TSS: We have had a couple of cases in Slovakia recently when criminal complaints were filed against journalists for claims they made in their investigative stories. What is your opinion about the practice of filing criminal complaints against journalists? What impact could this have on the press in the country?
WB:
Criminal complaints against journalists in the United States are very rare. Journalists who honestly report the news should never be the subject of criminal complaints. Any effort to criminalise honest attempts to inform readers and viewers is antiethical to the principles of democracy.

TSS: Media ownership is one of the most intensively discussed issues in Slovakia these days, as a local investment group is buying key media players. There are concerns among journalists about possible interference in press freedom under the new ownership. Is media ownership a concern in your country and how has this trend impacted the media freedom?
WB:
Who owns a newspaper, website or television station is never an issue so long as the owners respect the need for reporters to gather the news without interference. For-profit companies have the right to hire editors but owners should not attempt to unduly influence what is reported. Many years ago, it was easier to leave news organisations with ethical shortcomings, but the internet has hastened the decline of many traditional news outlets. At the same time, the internet has also made it possible to cheaply report the news through other venues. For example, non-profit investigative groups, funded by reputable foundations, have provided new opportunities for journalists to take on expensive reporting projects.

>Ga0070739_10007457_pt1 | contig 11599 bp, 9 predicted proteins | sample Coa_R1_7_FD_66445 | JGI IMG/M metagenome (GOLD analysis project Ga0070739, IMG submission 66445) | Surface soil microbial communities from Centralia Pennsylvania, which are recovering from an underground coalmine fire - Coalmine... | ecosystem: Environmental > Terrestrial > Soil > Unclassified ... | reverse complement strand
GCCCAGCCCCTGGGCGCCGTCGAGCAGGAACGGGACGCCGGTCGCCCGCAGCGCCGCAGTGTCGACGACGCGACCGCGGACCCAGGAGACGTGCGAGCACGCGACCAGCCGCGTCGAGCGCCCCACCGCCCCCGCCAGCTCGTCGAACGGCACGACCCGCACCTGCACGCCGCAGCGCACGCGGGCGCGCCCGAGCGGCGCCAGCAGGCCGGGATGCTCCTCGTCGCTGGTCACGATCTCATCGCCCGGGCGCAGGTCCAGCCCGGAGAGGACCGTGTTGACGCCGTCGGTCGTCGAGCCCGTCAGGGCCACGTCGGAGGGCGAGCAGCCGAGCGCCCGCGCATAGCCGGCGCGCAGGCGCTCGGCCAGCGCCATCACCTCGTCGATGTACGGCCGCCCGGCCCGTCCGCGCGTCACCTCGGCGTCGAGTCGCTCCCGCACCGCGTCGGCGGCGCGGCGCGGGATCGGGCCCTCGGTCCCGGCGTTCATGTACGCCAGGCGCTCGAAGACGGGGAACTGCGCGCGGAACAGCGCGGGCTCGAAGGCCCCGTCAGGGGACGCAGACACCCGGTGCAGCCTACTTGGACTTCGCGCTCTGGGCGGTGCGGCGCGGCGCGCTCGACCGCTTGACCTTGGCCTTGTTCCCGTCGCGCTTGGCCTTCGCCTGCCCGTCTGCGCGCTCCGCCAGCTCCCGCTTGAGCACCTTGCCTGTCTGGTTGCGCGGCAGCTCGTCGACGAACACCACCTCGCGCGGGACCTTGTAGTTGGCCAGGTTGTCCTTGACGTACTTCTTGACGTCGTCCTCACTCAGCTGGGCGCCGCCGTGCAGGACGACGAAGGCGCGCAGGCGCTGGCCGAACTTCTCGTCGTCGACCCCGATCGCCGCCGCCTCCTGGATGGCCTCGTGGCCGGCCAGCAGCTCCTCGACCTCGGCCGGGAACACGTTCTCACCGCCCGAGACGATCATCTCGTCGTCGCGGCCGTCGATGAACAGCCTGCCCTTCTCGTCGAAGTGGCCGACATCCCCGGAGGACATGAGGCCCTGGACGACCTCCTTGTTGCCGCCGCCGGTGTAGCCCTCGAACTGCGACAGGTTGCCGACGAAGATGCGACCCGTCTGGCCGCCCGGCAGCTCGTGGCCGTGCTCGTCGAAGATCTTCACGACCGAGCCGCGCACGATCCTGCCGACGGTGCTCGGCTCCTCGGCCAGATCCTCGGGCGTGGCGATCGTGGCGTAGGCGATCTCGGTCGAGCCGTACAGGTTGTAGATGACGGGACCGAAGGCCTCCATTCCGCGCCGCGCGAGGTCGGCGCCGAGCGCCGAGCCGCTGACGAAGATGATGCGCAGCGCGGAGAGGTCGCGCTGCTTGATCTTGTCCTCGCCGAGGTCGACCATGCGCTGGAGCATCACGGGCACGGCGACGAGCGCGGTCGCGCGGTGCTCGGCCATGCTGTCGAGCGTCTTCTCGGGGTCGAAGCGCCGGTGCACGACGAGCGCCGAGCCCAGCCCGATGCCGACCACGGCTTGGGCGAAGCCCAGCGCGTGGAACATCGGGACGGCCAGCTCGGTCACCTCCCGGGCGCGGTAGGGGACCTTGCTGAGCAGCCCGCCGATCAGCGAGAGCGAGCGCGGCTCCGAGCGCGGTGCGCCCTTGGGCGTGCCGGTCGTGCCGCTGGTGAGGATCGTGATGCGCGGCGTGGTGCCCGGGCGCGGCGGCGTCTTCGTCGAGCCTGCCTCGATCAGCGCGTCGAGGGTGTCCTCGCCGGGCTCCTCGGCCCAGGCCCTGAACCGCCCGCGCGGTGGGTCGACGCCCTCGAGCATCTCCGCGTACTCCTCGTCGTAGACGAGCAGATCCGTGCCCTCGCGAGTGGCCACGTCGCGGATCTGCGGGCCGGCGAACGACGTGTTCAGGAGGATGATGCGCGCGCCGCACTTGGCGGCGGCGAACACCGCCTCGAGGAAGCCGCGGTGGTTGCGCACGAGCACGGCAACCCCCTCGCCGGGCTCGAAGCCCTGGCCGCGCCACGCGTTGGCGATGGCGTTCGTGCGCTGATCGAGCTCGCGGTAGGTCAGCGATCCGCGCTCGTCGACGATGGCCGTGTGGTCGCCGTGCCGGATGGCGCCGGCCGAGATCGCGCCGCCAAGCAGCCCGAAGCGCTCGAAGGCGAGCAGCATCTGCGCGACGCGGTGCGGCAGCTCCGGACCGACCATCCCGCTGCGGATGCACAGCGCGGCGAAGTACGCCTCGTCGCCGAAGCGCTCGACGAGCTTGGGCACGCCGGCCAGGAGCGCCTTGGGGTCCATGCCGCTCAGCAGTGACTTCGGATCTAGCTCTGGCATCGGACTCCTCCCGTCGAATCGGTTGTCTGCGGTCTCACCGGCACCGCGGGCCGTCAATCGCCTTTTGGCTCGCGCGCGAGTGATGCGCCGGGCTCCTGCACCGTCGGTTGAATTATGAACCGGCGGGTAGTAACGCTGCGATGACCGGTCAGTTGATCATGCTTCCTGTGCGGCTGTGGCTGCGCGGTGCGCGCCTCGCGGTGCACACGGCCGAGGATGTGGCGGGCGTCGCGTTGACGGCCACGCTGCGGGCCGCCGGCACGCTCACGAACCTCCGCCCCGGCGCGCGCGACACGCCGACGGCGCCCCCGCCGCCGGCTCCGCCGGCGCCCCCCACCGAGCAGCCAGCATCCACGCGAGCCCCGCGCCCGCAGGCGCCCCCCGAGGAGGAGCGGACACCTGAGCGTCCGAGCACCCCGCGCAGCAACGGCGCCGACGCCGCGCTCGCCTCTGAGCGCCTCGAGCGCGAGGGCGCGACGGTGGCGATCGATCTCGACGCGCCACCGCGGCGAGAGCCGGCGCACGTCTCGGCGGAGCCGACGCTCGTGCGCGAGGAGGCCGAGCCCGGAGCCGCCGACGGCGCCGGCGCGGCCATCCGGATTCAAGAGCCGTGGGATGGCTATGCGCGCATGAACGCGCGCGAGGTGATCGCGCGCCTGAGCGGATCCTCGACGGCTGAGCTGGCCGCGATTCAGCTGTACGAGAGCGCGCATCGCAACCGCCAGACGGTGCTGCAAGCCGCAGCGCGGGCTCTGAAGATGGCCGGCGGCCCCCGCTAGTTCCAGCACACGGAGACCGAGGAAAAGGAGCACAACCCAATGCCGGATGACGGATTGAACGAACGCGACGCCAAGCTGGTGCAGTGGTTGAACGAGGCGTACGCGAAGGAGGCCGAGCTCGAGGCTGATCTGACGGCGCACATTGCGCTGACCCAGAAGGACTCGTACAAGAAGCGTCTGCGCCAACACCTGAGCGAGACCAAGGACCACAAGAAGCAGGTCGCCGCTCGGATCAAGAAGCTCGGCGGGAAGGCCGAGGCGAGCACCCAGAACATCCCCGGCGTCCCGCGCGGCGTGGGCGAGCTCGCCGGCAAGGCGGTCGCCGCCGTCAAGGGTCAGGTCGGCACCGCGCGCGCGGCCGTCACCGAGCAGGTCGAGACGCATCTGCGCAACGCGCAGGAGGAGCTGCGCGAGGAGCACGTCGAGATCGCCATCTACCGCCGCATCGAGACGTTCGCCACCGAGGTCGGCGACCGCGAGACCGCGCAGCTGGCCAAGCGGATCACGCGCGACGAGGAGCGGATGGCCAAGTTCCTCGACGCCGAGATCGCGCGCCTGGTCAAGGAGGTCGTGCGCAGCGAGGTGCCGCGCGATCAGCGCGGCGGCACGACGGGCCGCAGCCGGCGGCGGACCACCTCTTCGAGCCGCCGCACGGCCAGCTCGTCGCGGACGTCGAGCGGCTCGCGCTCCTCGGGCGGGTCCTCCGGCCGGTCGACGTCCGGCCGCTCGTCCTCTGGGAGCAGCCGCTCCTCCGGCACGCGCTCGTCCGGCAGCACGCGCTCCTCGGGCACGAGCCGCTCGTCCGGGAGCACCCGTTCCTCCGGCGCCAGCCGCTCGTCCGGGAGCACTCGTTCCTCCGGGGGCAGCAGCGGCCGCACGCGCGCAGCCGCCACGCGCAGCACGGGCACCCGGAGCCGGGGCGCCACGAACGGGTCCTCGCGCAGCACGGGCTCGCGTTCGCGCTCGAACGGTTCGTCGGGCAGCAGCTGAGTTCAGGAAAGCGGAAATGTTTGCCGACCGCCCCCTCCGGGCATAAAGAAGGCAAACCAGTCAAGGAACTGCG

TSS: What are the options for journalists whose publishing houses were bought by investment groups with a history of unfriendly approach to media freedom?
WB:
Journalists who do not respect their employers should change jobs. Simple as that.

TSS: Are you optimistic about the future of newspapers as we know them today? What changes do you expect to occur in the newspaper industry in the coming years, especially as far as investigative reporting is concerned?
WB:
I am optimistic, particularly for the future of investigative reporting. I can’t predict the platforms on which that reporting will appear, but investigative reporting will continue to be a force in society as long as individual journalists remain committed to digging out the truth through original reporting.

Who is Walt Bogdanich?

WALT Bogdanich, a three-time Pulitzer-Prize winning journalist, is the assistant editor of The New York Times Investigations Desk. Prior to joining The New York Times in 2001, Bogdanich was an investigative producer for the US television network CBS and before that he worked for ABC News. Previously, Bogdanich worked as an investigative reporter for The Wall Street Journal.

For the first time, Bogdanich won the Pulitzer Prize in 1988 for his articles in The Wall Street Journal on substandard medical laboratories. In 2005, his “heavily documented stories about the corporate cover-up of responsibility for fatal accidents at railway crossings” brought him the Pulitzer Prize for national reporting, while in 2008, Bogdanich shared the Pulitzer for Investigative Reporting with his New York Times colleague Jake Hooker for “Toxic Pipeline”, articles exposing toxic ingredients in Chinese-made products.

Bogdanich has also won four George Polk Awards and an Overseas Press Club Award, as well as a lifetime achievement Loeb Award in 2010.

Bogdanich has worked as an adjunct professor at Columbia University’s Graduate School of Journalism. He teaches an investigative reporting workshop.

After graduating from the University of Wisconsin in 1975 with a degree in political science, Bogdanich received his master’s degree in journalism from Ohio State University in 1976.